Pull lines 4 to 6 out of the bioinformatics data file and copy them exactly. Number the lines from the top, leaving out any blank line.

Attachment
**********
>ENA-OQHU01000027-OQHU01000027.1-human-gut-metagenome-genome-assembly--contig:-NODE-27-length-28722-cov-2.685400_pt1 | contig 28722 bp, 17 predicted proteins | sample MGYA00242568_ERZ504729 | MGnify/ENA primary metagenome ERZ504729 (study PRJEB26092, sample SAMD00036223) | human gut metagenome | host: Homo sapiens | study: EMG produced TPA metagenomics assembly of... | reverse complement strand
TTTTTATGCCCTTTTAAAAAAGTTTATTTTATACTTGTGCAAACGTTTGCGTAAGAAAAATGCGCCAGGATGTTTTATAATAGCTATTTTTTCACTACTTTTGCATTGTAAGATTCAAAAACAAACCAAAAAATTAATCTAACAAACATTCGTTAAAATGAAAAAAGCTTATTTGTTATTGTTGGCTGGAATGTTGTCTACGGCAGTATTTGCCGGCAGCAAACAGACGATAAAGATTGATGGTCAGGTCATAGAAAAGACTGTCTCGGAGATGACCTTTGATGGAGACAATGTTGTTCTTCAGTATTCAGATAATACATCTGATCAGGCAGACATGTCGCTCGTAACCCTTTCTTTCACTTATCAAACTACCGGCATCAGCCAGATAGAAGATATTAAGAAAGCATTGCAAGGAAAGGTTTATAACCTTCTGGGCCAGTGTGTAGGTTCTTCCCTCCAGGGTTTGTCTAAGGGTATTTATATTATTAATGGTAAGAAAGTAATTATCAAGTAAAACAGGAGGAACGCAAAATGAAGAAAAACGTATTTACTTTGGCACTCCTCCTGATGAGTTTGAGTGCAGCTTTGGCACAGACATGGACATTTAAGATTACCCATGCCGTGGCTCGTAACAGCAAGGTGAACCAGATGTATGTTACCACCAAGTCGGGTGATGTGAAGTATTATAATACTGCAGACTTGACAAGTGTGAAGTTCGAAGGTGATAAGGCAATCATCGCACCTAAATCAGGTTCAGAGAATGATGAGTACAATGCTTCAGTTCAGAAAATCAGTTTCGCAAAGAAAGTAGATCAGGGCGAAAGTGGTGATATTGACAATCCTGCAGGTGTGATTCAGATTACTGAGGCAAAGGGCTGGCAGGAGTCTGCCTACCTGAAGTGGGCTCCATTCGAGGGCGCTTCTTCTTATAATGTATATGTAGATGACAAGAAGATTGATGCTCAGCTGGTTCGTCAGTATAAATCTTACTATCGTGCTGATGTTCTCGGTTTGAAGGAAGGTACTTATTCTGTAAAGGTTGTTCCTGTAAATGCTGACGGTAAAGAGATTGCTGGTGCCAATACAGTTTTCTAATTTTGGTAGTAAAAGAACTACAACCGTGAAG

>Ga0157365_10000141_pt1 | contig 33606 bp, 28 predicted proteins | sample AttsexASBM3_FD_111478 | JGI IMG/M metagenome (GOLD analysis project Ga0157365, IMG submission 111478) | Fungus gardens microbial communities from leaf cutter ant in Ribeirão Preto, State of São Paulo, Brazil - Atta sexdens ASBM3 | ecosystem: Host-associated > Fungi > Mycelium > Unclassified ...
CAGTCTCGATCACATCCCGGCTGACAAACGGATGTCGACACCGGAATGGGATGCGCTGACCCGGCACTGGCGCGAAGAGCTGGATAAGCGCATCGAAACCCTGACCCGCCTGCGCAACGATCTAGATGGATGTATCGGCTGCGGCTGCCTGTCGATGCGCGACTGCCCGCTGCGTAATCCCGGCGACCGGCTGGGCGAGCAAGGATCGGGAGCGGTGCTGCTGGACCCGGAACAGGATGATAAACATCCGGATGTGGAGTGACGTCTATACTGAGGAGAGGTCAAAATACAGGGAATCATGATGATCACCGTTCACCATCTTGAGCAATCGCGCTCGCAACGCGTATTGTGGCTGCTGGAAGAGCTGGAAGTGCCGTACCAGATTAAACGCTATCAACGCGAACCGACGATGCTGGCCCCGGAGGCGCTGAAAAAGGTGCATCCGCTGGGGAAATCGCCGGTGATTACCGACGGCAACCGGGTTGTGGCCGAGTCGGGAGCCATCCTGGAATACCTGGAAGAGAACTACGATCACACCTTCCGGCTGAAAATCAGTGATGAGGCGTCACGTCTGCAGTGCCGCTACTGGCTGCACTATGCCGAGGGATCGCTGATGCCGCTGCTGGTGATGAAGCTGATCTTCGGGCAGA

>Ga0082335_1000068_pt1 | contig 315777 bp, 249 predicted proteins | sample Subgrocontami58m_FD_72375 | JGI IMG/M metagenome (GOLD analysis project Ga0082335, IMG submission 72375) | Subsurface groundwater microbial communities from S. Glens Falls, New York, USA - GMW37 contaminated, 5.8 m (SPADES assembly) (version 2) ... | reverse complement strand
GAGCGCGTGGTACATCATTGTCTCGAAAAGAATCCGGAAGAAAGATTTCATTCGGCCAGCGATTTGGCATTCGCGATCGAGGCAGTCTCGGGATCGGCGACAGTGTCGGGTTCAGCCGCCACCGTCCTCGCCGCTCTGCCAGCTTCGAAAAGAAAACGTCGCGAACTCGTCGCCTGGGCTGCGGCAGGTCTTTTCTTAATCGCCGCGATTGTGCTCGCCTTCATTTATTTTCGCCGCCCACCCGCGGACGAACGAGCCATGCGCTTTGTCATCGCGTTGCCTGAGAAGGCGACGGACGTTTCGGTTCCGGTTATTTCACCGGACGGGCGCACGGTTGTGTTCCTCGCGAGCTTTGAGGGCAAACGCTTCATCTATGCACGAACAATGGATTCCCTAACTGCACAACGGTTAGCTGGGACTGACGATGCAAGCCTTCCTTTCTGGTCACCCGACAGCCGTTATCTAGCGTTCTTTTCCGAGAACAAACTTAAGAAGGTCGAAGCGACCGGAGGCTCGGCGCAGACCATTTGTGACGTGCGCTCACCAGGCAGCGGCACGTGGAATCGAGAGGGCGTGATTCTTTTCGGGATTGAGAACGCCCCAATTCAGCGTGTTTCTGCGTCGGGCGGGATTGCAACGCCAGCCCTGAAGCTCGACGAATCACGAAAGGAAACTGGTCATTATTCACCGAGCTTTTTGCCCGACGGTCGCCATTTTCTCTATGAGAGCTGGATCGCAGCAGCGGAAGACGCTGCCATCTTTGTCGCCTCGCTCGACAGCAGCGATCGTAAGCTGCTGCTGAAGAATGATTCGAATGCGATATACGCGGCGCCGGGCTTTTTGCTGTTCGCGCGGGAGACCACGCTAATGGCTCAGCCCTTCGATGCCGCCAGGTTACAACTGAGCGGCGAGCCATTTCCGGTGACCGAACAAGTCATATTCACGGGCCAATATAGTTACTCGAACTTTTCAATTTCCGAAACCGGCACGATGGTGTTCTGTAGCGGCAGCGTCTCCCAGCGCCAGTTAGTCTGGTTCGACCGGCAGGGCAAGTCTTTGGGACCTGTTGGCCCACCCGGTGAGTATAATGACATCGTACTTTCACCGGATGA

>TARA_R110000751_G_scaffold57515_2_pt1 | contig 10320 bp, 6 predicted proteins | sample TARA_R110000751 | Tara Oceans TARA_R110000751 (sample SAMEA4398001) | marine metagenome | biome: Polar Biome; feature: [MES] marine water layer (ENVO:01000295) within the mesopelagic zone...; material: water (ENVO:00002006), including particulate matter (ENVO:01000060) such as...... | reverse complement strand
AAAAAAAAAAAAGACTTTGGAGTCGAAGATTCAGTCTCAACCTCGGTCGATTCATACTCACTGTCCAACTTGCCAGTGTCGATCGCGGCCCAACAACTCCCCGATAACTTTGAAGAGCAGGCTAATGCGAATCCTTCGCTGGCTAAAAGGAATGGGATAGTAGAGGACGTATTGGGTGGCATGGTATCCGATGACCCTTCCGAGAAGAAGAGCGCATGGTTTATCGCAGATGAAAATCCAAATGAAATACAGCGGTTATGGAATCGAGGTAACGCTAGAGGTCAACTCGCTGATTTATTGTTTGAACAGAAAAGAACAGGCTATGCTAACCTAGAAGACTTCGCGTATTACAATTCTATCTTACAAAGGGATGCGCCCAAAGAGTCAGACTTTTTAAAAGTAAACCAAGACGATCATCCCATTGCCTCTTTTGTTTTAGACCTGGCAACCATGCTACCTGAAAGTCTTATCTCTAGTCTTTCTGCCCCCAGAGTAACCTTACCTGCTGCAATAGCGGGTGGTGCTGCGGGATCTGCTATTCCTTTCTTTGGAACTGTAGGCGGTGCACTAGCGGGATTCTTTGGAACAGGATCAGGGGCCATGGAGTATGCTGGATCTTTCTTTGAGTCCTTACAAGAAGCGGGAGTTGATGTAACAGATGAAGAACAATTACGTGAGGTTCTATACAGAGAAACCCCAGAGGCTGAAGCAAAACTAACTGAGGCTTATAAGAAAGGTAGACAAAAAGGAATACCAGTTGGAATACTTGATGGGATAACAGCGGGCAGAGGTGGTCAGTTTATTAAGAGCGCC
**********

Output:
CAGTCTCGATCACATCCCGGCTGACAAACGGATGTCGACACCGGAATGGGATGCGCTGACCCGGCACTGGCGCGAAGAGCTGGATAAGCGCATCGAAACCCTGACCCGCCTGCGCAACGATCTAGATGGATGTATCGGCTGCGGCTGCCTGTCGATGCGCGACTGCCCGCTGCGTAATCCCGGCGACCGGCTGGGCGAGCAAGGATCGGGAGCGGTGCTGCTGGACCCGGAACAGGATGATAAACATCCGGATGTGGAGTGACGTCTATACTGAGGAGAGGTCAAAATACAGGGAATCATGATGATCACCGTTCACCATCTTGAGCAATCGCGCTCGCAACGCGTATTGTGGCTGCTGGAAGAGCTGGAAGTGCCGTACCAGATTAAACGCTATCAACGCGAACCGACGATGCTGGCCCCGGAGGCGCTGAAAAAGGTGCATCCGCTGGGGAAATCGCCGGTGATTACCGACGGCAACCGGGTTGTGGCCGAGTCGGGAGCCATCCTGGAATACCTGGAAGAGAACTACGATCACACCTTCCGGCTGAAAATCAGTGATGAGGCGTCACGTCTGCAGTGCCGCTACTGGCTGCACTATGCCGAGGGATCGCTGATGCCGCTGCTGGTGATGAAGCTGATCTTCGGGCAGA

>Ga0082335_1000068_pt1 | contig 315777 bp, 249 predicted proteins | sample Subgrocontami58m_FD_72375 | JGI IMG/M metagenome (GOLD analysis project Ga0082335, IMG submission 72375) | Subsurface groundwater microbial communities from S. Glens Falls, New York, USA - GMW37 contaminated, 5.8 m (SPADES assembly) (version 2) ... | reverse complement strand
GAGCGCGTGGTACATCATTGTCTCGAAAAGAATCCGGAAGAAAGATTTCATTCGGCCAGCGATTTGGCATTCGCGATCGAGGCAGTCTCGGGATCGGCGACAGTGTCGGGTTCAGCCGCCACCGTCCTCGCCGCTCTGCCAGCTTCGAAAAGAAAACGTCGCGAACTCGTCGCCTGGGCTGCGGCAGGTCTTTTCTTAATCGCCGCGATTGTGCTCGCCTTCATTTATTTTCGCCGCCCACCCGCGGACGAACGAGCCATGCGCTTTGTCATCGCGTTGCCTGAGAAGGCGACGGACGTTTCGGTTCCGGTTATTTCACCGGACGGGCGCACGGTTGTGTTCCTCGCGAGCTTTGAGGGCAAACGCTTCATCTATGCACGAACAATGGATTCCCTAACTGCACAACGGTTAGCTGGGACTGACGATGCAAGCCTTCCTTTCTGGTCACCCGACAGCCGTTATCTAGCGTTCTTTTCCGAGAACAAACTTAAGAAGGTCGAAGCGACCGGAGGCTCGGCGCAGACCATTTGTGACGTGCGCTCACCAGGCAGCGGCACGTGGAATCGAGAGGGCGTGATTCTTTTCGGGATTGAGAACGCCCCAATTCAGCGTGTTTCTGCGTCGGGCGGGATTGCAACGCCAGCCCTGAAGCTCGACGAATCACGAAAGGAAACTGGTCATTATTCACCGAGCTTTTTGCCCGACGGTCGCCATTTTCTCTATGAGAGCTGGATCGCAGCAGCGGAAGACGCTGCCATCTTTGTCGCCTCGCTCGACAGCAGCGATCGTAAGCTGCTGCTGAAGAATGATTCGAATGCGATATACGCGGCGCCGGGCTTTTTGCTGTTCGCGCGGGAGACCACGCTAATGGCTCAGCCCTTCGATGCCGCCAGGTTACAACTGAGCGGCGAGCCATTTCCGGTGACCGAACAAGTCATATTCACGGGCCAATATAGTTACTCGAACTTTTCAATTTCCGAAACCGGCACGATGGTGTTCTGTAGCGGCAGCGTCTCCCAGCGCCAGTTAGTCTGGTTCGACCGGCAGGGCAAGTCTTTGGGACCTGTTGGCCCACCCGGTGAGTATAATGACATCGTACTTTCACCGGATGA